City property taxes would be collected to pay for the bonds. The bond measure is expected to cost an average of $0.63 per $1,000 of assessed value each year for five years. This rate is consistent with the average tax rate levied over the five years of the 2017 bond measure.  For an average homeowner in Eugene, that would be about $169 per year. The taxes would first be levied in November 2024 after the 2017 street bond taxes end in 2023.

Asphalt shows signs of severe alligator cracking

Current Condition of City Roads

The City’s transportation system includes more than 500 miles of streets, with a replacement value of more than $1 billion. Even with proper maintenance, streets deteriorate and eventually need repair. Signs of wear and distress include rutting, cracking and potholes. However, if addressed early enough, only the surface of a deteriorated street needs to be replaced, instead of the entire street. Resurfacing a street is significantly more cost effective than a full rebuild, which includes a new road base.

Public Works staff prepare the Pavement Management Report on an annual basis. It provides a look at the current condition of city roads. At the end of 2021 Public Works estimated there were $87.6 million in needed street repairs throughout the city, a significant decrease since 2008, when voters first approved a street repair bond.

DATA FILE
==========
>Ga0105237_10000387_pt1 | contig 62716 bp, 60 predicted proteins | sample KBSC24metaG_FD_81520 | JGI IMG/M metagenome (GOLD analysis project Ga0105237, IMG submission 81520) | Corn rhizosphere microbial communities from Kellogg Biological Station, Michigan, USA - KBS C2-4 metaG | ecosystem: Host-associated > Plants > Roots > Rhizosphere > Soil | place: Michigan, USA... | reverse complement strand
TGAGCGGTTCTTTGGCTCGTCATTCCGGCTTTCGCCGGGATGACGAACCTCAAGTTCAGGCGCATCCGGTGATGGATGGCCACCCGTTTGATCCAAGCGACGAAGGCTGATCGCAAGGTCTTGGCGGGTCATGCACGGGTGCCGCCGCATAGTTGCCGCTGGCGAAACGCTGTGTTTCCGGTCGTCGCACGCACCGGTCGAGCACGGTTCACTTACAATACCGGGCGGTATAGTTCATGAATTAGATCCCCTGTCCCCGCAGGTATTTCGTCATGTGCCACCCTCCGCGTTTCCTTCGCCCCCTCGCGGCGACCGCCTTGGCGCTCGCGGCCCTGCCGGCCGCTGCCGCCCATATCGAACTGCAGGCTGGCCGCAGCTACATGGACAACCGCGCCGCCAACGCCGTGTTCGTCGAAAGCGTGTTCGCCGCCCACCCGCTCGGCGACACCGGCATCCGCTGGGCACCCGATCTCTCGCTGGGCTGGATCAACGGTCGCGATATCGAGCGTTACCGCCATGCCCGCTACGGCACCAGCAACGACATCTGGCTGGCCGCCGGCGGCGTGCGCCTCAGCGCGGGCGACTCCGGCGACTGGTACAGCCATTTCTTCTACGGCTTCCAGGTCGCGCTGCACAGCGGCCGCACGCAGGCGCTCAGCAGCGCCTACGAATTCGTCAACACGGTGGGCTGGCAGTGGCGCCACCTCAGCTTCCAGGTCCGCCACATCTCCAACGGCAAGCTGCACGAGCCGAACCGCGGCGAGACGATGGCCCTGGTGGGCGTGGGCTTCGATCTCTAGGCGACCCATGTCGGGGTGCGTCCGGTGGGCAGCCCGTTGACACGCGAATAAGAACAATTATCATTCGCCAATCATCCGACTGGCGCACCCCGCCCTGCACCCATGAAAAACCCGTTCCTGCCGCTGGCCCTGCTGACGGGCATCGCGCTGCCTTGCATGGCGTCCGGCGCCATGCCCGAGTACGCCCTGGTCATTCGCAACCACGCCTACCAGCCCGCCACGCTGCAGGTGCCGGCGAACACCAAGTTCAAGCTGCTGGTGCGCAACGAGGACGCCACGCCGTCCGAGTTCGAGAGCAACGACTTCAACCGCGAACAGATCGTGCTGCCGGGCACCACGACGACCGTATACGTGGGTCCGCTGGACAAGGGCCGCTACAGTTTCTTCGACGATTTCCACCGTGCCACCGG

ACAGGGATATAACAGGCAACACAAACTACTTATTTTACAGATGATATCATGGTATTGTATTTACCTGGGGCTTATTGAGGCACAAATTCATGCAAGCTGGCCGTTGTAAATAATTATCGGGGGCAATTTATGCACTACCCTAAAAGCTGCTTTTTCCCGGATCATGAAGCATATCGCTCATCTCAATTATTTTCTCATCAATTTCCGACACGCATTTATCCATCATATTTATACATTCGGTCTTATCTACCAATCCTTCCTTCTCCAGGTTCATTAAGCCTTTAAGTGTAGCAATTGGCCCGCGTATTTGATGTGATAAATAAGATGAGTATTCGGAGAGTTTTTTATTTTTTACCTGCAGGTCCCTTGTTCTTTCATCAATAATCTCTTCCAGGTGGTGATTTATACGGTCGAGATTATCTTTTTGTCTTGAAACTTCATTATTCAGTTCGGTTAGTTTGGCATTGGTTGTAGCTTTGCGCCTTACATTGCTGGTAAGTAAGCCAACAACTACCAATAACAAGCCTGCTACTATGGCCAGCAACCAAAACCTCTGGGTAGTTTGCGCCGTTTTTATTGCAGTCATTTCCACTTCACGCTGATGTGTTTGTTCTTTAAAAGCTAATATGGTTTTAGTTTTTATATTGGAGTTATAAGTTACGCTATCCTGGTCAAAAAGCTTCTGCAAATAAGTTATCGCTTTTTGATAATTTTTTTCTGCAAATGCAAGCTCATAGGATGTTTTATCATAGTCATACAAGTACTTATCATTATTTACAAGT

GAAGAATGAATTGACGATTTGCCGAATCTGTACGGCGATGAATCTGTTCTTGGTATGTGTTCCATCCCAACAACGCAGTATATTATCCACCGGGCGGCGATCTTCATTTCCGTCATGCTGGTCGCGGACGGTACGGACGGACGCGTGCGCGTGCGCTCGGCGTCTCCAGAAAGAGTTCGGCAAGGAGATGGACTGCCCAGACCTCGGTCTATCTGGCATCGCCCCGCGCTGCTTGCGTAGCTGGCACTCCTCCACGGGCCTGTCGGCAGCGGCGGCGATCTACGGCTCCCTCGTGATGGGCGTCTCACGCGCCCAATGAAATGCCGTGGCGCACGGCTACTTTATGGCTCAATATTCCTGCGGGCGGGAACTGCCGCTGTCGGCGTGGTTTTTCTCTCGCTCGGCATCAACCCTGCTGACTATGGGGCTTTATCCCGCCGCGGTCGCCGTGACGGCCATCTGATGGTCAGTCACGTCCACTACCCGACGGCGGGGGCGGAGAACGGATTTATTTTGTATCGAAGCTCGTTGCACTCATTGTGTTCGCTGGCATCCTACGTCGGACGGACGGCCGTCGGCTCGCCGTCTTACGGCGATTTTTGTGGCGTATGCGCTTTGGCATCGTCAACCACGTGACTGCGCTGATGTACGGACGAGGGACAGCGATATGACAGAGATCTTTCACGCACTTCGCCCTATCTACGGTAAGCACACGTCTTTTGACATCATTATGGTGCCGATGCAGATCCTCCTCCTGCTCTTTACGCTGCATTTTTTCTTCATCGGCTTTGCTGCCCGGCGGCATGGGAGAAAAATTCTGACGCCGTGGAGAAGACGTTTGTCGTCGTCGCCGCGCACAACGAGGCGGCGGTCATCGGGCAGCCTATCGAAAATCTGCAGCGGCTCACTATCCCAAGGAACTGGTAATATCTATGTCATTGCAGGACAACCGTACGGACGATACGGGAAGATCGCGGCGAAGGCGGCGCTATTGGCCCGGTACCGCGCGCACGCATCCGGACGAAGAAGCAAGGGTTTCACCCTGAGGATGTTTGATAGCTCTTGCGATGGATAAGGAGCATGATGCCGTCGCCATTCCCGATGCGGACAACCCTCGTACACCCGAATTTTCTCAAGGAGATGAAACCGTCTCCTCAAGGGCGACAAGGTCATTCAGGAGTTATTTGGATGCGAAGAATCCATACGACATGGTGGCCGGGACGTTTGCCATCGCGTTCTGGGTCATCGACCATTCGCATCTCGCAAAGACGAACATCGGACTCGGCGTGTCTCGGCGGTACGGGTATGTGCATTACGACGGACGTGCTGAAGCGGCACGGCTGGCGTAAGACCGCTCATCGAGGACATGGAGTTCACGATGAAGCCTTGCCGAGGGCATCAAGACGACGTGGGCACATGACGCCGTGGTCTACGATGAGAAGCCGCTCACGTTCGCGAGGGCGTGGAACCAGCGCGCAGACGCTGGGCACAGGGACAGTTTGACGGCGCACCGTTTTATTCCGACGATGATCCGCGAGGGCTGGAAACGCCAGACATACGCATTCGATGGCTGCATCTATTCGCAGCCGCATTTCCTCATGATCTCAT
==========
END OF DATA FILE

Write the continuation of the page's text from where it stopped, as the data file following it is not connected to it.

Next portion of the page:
Repaving Willamette Street in Downtown

History of Street Repair Funding

In 2000, the capital budget didn’t include funding for preservation of the street system. At the time it was estimated there was about $53 million in needed street repairs. By 2008, that number had increased to $171 million and was projected to grow to more than $280 million in 10 years.

A majority of funding for current street repair projects comes from two sources: street repair bonds and a local gas tax (implemented in 2003). Combined, they account for nearly $12 million a year for street repairs, with the bond money accounting for about $9 million of that total. 

According to the Pavement Management Report, about $15.4 million is needed per year over the next decade to return all streets to good condition and keep any additional streets from needing to be reconstructed. Once this is achieved, it’s estimated the annual street repair budget would be $11 million.